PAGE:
Who buys one of these things instead of the brilliant GTI? Sure, in Europe the Golf is a default-mode transportation device the way the Corolla is in the United States — but that doesn’t change the fact that anybody who buys a German(-branded) hatchback on this side of the Atlantic is trying to make a statement, the same way that anybody who eats “Pocky” in the United States is trying to make a statement.

Perhaps the Mk7 Golf TSI, particularly in the metallic blue exterior/cream interior variant we drove in San Francisco, makes the right kind of statement to the right kind of people. The one that says, “I’m not a GTI racer wannabe, I just want to drive exactly what someone in our perfectly enlightened and cultured and correct mother continent of Europe would drive.” Driving a GTI is kind of like eating a salad with a lot of dressing — there’s a suspicion that you might not be into the spirit of the thing. Driving the TSI, on the other hand, is much like telling everybody that you don’t own a television.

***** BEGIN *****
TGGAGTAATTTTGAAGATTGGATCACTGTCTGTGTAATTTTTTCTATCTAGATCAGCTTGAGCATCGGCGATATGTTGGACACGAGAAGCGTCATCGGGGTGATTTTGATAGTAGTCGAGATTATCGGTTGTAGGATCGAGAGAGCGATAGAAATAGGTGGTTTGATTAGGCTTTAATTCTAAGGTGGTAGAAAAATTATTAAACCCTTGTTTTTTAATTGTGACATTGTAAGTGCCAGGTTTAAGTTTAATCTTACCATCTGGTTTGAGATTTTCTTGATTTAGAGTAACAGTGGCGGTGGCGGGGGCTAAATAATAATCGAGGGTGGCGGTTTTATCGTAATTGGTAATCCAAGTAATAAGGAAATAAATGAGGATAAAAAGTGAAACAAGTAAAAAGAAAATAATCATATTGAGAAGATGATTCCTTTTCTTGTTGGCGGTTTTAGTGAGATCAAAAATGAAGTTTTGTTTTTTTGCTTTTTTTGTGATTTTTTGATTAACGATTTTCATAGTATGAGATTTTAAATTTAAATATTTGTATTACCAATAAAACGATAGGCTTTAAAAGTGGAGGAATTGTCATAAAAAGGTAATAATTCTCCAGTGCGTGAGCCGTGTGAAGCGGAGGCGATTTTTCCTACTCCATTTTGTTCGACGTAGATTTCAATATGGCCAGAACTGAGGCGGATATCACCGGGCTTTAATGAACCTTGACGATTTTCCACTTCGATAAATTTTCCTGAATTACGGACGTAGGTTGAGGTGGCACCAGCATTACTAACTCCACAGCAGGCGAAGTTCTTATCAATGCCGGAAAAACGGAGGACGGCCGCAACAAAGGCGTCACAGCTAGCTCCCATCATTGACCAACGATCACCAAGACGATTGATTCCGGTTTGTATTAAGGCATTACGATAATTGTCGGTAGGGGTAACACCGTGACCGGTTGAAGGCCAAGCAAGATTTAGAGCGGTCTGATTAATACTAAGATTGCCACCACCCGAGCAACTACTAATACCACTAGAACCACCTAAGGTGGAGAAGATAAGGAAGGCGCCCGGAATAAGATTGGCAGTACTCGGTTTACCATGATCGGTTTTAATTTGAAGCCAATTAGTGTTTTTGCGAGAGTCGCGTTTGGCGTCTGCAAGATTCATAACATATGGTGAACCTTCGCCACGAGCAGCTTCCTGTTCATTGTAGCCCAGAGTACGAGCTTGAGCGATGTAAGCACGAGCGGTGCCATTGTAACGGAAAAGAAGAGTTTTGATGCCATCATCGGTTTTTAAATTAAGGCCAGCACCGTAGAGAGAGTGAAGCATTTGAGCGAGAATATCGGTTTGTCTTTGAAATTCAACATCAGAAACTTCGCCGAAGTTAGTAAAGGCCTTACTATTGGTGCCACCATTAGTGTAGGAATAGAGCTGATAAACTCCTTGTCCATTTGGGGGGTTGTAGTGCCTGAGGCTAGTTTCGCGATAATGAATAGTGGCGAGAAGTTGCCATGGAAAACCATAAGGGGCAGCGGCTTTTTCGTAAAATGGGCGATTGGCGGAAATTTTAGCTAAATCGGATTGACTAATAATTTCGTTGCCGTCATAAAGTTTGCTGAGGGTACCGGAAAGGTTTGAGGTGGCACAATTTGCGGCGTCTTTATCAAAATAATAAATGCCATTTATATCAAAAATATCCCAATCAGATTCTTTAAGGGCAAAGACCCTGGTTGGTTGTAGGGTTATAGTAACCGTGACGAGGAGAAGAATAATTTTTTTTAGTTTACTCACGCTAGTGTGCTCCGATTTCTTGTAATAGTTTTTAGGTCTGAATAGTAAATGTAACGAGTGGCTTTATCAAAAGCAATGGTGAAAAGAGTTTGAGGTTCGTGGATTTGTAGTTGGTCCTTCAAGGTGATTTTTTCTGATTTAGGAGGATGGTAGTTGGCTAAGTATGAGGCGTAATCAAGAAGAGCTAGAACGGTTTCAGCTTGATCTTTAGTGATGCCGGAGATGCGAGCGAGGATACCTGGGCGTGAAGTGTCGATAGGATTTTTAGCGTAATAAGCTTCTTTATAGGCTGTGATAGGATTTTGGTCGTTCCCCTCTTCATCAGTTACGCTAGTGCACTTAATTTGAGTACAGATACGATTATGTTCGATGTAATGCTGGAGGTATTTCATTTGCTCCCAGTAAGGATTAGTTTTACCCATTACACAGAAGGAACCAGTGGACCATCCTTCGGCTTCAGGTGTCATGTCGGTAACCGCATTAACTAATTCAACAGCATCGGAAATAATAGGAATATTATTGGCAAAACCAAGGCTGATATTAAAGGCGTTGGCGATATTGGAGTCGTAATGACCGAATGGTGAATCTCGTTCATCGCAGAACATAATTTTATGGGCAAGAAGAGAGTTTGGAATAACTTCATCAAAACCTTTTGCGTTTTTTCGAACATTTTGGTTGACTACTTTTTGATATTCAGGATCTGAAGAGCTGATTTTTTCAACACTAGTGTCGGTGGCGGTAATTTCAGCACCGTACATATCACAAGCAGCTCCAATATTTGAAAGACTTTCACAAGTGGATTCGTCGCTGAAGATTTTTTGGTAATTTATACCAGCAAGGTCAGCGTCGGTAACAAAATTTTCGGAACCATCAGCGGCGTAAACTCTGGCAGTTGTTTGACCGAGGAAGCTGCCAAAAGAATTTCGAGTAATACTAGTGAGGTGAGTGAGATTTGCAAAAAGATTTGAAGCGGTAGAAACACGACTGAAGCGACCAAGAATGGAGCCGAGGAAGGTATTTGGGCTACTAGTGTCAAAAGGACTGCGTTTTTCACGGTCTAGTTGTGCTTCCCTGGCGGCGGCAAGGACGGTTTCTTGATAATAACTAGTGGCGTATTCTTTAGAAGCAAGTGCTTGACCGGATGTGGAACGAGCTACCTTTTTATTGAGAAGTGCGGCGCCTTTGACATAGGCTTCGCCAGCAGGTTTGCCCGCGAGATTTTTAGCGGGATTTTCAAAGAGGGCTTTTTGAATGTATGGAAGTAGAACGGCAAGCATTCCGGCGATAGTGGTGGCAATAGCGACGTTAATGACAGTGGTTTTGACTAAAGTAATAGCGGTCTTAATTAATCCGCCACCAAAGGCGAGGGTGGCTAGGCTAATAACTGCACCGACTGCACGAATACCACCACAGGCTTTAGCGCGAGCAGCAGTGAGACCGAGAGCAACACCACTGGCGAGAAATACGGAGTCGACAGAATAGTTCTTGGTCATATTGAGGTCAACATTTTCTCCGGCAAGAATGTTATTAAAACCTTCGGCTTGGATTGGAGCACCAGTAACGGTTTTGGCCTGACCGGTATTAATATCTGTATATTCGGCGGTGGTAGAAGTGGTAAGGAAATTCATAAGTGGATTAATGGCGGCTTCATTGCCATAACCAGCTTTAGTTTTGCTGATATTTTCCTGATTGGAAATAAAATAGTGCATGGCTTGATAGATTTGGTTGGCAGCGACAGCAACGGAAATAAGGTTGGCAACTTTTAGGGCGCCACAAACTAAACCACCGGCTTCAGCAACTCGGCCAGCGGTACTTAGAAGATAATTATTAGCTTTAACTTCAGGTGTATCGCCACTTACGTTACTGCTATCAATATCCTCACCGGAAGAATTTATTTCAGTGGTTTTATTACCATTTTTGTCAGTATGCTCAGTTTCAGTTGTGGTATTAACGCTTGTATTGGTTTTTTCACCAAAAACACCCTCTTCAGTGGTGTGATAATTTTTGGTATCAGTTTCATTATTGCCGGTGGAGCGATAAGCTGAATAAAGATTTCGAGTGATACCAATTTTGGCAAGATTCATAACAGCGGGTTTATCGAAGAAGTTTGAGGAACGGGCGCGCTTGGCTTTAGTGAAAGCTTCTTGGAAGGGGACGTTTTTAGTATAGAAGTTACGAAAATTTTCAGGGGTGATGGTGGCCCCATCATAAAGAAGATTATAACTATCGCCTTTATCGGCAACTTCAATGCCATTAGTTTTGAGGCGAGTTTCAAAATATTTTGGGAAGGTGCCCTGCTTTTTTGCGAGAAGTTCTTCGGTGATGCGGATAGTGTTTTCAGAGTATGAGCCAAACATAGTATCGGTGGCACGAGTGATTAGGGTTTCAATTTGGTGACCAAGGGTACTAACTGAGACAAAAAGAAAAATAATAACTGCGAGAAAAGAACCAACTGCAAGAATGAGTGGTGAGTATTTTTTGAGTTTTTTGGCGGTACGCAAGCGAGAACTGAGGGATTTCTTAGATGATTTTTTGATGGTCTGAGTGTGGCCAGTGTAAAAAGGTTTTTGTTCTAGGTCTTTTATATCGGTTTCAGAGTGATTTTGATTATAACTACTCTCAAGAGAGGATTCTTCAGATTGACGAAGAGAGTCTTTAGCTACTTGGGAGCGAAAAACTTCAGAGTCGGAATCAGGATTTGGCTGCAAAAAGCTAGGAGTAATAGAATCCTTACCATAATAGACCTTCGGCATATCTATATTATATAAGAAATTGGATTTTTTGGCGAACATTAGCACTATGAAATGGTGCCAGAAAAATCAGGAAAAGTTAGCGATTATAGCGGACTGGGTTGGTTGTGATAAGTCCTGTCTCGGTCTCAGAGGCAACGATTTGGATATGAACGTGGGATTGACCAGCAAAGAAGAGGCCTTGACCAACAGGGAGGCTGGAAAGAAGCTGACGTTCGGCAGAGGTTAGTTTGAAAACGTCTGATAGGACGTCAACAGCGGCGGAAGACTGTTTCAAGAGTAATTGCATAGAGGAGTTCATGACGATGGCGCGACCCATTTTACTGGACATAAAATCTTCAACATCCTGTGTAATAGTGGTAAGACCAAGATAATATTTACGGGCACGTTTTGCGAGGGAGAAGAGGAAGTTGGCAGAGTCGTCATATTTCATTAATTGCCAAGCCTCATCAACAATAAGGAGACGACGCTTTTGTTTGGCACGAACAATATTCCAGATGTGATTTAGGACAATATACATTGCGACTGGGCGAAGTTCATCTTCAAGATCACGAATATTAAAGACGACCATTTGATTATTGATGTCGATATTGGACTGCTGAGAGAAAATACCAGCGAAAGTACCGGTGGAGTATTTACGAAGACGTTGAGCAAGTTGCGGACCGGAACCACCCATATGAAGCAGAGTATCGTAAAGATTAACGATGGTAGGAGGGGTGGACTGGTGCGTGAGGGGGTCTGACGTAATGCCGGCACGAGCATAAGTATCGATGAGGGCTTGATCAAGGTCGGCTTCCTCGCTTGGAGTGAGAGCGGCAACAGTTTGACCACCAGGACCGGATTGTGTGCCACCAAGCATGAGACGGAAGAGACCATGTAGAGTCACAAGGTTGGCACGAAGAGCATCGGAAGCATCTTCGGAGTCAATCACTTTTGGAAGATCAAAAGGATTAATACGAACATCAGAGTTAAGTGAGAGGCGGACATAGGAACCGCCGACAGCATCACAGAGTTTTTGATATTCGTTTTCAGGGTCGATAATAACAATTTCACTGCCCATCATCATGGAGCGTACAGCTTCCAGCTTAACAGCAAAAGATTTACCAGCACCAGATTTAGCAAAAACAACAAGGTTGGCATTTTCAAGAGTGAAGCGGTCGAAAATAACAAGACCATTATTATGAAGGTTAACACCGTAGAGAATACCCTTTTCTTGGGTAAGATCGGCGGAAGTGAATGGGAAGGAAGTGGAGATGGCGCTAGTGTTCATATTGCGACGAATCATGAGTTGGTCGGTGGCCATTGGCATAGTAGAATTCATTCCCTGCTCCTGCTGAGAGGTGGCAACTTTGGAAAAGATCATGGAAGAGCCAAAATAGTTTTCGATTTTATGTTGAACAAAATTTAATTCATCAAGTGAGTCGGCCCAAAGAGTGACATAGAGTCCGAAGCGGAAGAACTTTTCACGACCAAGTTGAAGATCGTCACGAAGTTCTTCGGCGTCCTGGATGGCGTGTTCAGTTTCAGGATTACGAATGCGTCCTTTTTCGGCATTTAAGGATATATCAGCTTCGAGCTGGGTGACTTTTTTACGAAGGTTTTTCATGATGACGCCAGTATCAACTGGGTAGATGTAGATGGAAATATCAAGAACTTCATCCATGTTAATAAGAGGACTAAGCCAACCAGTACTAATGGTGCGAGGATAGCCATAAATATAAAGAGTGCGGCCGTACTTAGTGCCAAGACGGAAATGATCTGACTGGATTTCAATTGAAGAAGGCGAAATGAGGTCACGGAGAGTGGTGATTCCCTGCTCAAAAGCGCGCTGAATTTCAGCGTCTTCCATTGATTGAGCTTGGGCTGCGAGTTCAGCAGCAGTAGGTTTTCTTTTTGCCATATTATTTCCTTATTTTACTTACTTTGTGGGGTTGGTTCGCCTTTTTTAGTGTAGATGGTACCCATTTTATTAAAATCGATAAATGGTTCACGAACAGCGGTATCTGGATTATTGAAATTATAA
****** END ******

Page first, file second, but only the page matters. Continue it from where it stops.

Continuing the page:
The real-word pricing on these 170hp/200lb-ft tq Golfs is between $19,800 and $28k. On all but the “S” trim, you can get the TDI for an extra grand or so. From a resale and longevity standpoint, it would be wise to do so. Everybody knows that diesel VWs have a very different retained-value profile from gas-powered ones, particularly as they approach their tenth birthday and beyond. As soon as I find my photos of the TDI I’ll do a review on that, but the gist of it will be this: there’s virtually no penalty for the diesel in daily use. In the meantime, let’s go driving this newest 1.8t.